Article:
First Read is your briefing from "Meet the Press" and the NBC Political Unit on the day's most important political stories and why they matter.
WASHINGTON — Today's House vote to reverse President Trump's national emergency declaration for his border wall will tell us a lot about how Republicans might break when it comes to special counsel Robert Mueller's ultimate findings.
A test vote on the rule of law? (Can a president bypass Congress if he doesn't get his way?) Check.
A test vote on the separation of powers? (Which branch of government gets to tax and spend money?) You betcha.
A test vote on the number of Republicans willing to break away from Trump? If you're not going to vote against the president on this matter - bypassing Congress' will on build a border wall - you're never going to vote against him.
NBC's Marianna Sotomayor reports that the House vote is expected between 5:15 pm ET and 6:15 pm ET, and the legislation reversing Trump's national emergency declaration has 230 co-sponsors (including one Republican), so it will pass.
Once the legislation clears the House, the Senate has 18 days to vote on it. Guess which GOP senator has come out against Trump's national emergency? Sen. Thom Tillis, R-N.C., who just happens to be up for re-election in 2020.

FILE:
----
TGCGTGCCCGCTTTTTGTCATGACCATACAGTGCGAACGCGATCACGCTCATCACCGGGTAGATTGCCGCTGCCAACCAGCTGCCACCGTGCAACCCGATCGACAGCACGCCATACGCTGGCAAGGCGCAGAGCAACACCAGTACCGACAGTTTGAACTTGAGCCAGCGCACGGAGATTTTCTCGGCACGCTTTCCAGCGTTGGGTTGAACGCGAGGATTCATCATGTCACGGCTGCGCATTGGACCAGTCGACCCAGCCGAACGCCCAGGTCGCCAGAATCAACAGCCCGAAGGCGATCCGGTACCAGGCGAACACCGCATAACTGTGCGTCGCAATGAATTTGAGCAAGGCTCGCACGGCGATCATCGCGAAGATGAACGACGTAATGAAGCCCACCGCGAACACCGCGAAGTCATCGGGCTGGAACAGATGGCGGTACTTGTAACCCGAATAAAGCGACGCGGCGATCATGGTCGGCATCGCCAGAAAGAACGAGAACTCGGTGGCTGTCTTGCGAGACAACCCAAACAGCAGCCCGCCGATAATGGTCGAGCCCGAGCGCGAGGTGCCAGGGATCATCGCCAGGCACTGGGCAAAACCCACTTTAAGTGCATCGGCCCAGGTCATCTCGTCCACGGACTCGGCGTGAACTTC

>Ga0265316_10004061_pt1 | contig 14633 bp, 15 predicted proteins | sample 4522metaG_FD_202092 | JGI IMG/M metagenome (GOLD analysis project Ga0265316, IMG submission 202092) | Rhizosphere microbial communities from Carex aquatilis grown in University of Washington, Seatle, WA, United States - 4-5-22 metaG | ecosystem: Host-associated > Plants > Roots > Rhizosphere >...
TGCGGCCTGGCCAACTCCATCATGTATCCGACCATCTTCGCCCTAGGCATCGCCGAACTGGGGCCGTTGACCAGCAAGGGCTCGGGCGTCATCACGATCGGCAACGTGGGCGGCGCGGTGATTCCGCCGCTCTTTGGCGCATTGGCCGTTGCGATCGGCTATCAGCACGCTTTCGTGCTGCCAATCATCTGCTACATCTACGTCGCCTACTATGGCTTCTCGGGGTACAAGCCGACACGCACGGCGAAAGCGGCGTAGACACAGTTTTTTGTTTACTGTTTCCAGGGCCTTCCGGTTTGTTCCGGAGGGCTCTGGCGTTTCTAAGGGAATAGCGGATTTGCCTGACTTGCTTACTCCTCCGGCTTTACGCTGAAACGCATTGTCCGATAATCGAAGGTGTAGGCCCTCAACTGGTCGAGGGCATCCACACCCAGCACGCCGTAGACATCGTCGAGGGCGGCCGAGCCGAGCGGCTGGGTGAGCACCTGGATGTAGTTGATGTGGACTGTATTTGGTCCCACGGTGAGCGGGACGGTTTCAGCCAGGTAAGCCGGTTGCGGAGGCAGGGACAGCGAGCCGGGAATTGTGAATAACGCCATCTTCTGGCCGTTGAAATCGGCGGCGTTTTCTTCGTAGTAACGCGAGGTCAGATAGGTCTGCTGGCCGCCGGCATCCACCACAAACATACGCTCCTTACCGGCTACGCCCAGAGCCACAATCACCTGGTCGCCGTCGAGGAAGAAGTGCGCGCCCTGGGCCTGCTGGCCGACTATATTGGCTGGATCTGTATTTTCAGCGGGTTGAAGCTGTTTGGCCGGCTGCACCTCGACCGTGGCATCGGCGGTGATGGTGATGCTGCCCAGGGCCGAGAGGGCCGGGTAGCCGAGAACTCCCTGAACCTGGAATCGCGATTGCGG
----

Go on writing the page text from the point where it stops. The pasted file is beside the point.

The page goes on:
Michael Cohen plans to make some news
As it turns out,President Trump picked quite the week to be thousands of miles away in Vietnam. In addition to the House vote on his national emergency declaration, former Trump fixer/attorney Michael Cohen is testifying on Capitol Hill - in three different settings:
- Tuesday before the Senate Intelligence Committee (closed meeting)
- Wednesday before the House Oversight and Reform Committee (open)
- Thursday before House Intelligence Committee (closed).
And it looks like Cohen is willing to make some news, especially on Wednesday, a knowledgeable source tells NBC News:
"Cohen will describe behind the scenes eyewitness, personal observation anecdotes which include lies, racism and cheating as a private businessman when Cohen worked for him for ten years."
"He will also reveal information about Trump's financial statements."
"Cohen will discuss his motives for lying and why he decided to tell the truth publicly for fear of his family and country."
"Did anyone tell him to lie? Cohen will discuss this as well. In Trump world no one talks in declarative sentences."
It's Election Day in Chicago, where a whopping 14 candidates are running to succeed outgoing Mayor Rahm Emanuel. Political observers in the Windy City say an April 2 runoff featuring the Top 2 finishers is virtually guaranteed, since no one is expected to get the 50 percent-plus needed to win outright tonight.
Indeed, breaking into the 20s probably gets you in the runoff.
The top candidates vying to replace Rahm are Cook County Board of Commissioners President Toni Preckwinkle, former Clinton Commerce Secretary and Obama Chief of Staff Bill Daley (whose father and brother served as Chicago mayor), former assistant U.S. attorney Lori Lightfoot (who co-chaired the Chicago Police Accountability Task Force), and Illinois Comptroller Susana Mendoza.
Oh, and get a load of this potential headache: NBC Chicago reports that any of the Top 3 finishers can file for a discovery recount if they're within 5 percentage points of the candidate ahead of them.
2020 Vision: Bernie's eyebrow-raising answer on releasing his tax returns
In Bernie Sanders' otherwise solid performance at last night's CNN town hall - it helps having run for president before! - this exchange on his tax returns stood out: